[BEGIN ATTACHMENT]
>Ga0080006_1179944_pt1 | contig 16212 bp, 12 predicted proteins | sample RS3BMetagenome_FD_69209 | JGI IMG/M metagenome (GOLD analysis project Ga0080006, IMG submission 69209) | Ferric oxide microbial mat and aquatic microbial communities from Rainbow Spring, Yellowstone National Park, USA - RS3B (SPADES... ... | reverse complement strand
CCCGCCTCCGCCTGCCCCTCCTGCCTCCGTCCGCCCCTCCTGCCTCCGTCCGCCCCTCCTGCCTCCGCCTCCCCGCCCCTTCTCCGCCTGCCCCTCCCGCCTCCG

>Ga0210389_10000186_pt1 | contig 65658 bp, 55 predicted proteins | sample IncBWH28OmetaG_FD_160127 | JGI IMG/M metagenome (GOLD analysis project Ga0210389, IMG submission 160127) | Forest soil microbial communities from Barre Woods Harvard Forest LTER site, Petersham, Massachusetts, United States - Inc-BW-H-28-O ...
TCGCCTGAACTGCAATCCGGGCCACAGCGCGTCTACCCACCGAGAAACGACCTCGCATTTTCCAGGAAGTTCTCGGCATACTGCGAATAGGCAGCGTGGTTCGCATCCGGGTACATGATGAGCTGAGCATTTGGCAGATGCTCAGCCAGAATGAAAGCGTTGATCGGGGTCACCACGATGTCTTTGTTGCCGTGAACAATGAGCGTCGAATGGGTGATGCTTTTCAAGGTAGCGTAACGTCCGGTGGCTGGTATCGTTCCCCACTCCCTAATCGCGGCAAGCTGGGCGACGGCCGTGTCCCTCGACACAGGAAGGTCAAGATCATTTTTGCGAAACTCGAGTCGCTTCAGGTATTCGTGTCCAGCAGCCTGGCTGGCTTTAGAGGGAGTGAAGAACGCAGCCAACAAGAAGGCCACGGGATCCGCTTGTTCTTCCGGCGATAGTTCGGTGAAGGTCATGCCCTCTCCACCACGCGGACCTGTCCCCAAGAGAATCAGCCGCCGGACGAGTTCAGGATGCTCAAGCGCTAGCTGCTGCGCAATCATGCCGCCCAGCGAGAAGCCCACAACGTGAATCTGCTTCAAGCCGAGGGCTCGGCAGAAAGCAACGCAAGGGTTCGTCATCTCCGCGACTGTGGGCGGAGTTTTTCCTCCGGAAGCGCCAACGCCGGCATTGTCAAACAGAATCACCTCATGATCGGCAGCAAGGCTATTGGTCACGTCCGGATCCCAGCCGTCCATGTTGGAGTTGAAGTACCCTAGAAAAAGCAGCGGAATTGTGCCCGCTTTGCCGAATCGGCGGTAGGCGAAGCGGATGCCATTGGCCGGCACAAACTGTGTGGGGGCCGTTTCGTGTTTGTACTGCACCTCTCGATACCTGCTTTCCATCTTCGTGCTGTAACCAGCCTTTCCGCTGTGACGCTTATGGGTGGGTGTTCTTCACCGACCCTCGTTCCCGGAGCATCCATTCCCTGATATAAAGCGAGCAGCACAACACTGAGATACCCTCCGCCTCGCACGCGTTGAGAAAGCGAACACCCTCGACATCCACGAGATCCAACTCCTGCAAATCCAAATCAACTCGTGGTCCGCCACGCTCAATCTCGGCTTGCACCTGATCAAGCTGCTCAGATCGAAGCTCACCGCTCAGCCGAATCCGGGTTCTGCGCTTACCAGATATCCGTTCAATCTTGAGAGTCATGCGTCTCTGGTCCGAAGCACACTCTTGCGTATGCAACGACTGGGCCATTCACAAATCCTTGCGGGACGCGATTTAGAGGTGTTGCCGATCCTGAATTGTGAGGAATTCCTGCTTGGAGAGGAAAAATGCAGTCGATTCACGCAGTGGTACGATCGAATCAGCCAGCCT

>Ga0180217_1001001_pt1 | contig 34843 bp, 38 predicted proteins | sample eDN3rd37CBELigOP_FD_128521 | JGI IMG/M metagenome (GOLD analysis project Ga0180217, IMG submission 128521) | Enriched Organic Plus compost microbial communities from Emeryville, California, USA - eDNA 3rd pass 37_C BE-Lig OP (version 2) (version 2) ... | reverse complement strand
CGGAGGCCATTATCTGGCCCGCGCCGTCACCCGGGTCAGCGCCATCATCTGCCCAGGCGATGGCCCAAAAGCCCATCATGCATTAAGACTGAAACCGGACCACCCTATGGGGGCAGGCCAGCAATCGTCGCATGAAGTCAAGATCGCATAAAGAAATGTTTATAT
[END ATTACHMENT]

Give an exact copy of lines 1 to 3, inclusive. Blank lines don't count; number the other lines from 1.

>Ga0080006_1179944_pt1 | contig 16212 bp, 12 predicted proteins | sample RS3BMetagenome_FD_69209 | JGI IMG/M metagenome (GOLD analysis project Ga0080006, IMG submission 69209) | Ferric oxide microbial mat and aquatic microbial communities from Rainbow Spring, Yellowstone National Park, USA - RS3B (SPADES... ... | reverse complement strand
CCCGCCTCCGCCTGCCCCTCCTGCCTCCGTCCGCCCCTCCTGCCTCCGTCCGCCCCTCCTGCCTCCGCCTCCCCGCCCCTTCTCCGCCTGCCCCTCCCGCCTCCG

>Ga0210389_10000186_pt1 | contig 65658 bp, 55 predicted proteins | sample IncBWH28OmetaG_FD_160127 | JGI IMG/M metagenome (GOLD analysis project Ga0210389, IMG submission 160127) | Forest soil microbial communities from Barre Woods Harvard Forest LTER site, Petersham, Massachusetts, United States - Inc-BW-H-28-O ...